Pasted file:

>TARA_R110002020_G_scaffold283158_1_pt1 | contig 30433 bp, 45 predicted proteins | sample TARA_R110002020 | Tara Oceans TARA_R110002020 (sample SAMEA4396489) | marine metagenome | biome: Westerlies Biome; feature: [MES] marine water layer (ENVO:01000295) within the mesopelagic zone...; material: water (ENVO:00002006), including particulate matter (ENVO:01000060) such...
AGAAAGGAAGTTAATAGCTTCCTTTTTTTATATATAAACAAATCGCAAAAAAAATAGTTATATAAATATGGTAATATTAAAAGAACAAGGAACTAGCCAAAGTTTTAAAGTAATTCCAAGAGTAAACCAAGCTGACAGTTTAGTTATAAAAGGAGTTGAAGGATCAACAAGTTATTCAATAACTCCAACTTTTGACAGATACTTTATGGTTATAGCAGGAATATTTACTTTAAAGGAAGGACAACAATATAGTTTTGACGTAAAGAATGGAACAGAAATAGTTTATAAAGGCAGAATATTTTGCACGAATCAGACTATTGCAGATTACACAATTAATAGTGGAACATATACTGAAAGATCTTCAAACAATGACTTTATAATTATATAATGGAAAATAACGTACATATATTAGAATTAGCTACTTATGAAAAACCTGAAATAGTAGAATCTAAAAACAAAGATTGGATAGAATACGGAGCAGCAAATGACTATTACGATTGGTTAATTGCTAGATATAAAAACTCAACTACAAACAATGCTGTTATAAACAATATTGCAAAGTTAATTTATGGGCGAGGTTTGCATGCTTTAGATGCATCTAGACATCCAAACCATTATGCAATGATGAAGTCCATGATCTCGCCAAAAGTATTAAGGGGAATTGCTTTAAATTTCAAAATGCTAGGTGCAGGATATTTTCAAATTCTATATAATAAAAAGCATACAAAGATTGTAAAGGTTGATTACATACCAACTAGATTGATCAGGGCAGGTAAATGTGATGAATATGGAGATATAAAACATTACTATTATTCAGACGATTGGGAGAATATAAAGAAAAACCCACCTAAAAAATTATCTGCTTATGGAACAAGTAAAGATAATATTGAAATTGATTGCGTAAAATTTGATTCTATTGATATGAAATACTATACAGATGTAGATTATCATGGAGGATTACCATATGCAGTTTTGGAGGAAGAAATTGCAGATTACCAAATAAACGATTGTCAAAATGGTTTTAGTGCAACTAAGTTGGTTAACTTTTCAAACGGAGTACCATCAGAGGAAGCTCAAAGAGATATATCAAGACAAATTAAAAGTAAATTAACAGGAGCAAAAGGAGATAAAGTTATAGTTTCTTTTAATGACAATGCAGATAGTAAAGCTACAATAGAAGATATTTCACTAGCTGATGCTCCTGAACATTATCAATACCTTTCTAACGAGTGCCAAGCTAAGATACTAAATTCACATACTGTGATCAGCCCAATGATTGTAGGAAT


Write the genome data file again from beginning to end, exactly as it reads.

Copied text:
>TARA_R110002020_G_scaffold283158_1_pt1 | contig 30433 bp, 45 predicted proteins | sample TARA_R110002020 | Tara Oceans TARA_R110002020 (sample SAMEA4396489) | marine metagenome | biome: Westerlies Biome; feature: [MES] marine water layer (ENVO:01000295) within the mesopelagic zone...; material: water (ENVO:00002006), including particulate matter (ENVO:01000060) such...
AGAAAGGAAGTTAATAGCTTCCTTTTTTTATATATAAACAAATCGCAAAAAAAATAGTTATATAAATATGGTAATATTAAAAGAACAAGGAACTAGCCAAAGTTTTAAAGTAATTCCAAGAGTAAACCAAGCTGACAGTTTAGTTATAAAAGGAGTTGAAGGATCAACAAGTTATTCAATAACTCCAACTTTTGACAGATACTTTATGGTTATAGCAGGAATATTTACTTTAAAGGAAGGACAACAATATAGTTTTGACGTAAAGAATGGAACAGAAATAGTTTATAAAGGCAGAATATTTTGCACGAATCAGACTATTGCAGATTACACAATTAATAGTGGAACATATACTGAAAGATCTTCAAACAATGACTTTATAATTATATAATGGAAAATAACGTACATATATTAGAATTAGCTACTTATGAAAAACCTGAAATAGTAGAATCTAAAAACAAAGATTGGATAGAATACGGAGCAGCAAATGACTATTACGATTGGTTAATTGCTAGATATAAAAACTCAACTACAAACAATGCTGTTATAAACAATATTGCAAAGTTAATTTATGGGCGAGGTTTGCATGCTTTAGATGCATCTAGACATCCAAACCATTATGCAATGATGAAGTCCATGATCTCGCCAAAAGTATTAAGGGGAATTGCTTTAAATTTCAAAATGCTAGGTGCAGGATATTTTCAAATTCTATATAATAAAAAGCATACAAAGATTGTAAAGGTTGATTACATACCAACTAGATTGATCAGGGCAGGTAAATGTGATGAATATGGAGATATAAAACATTACTATTATTCAGACGATTGGGAGAATATAAAGAAAAACCCACCTAAAAAATTATCTGCTTATGGAACAAGTAAAGATAATATTGAAATTGATTGCGTAAAATTTGATTCTATTGATATGAAATACTATACAGATGTAGATTATCATGGAGGATTACCATATGCAGTTTTGGAGGAAGAAATTGCAGATTACCAAATAAACGATTGTCAAAATGGTTTTAGTGCAACTAAGTTGGTTAACTTTTCAAACGGAGTACCATCAGAGGAAGCTCAAAGAGATATATCAAGACAAATTAAAAGTAAATTAACAGGAGCAAAAGGAGATAAAGTTATAGTTTCTTTTAATGACAATGCAGATAGTAAAGCTACAATAGAAGATATTTCACTAGCTGATGCTCCTGAACATTATCAATACCTTTCTAACGAGTGCCAAGCTAAGATACTAAATTCACATACTGTGATCAGCCCAATGATTGTAGGAAT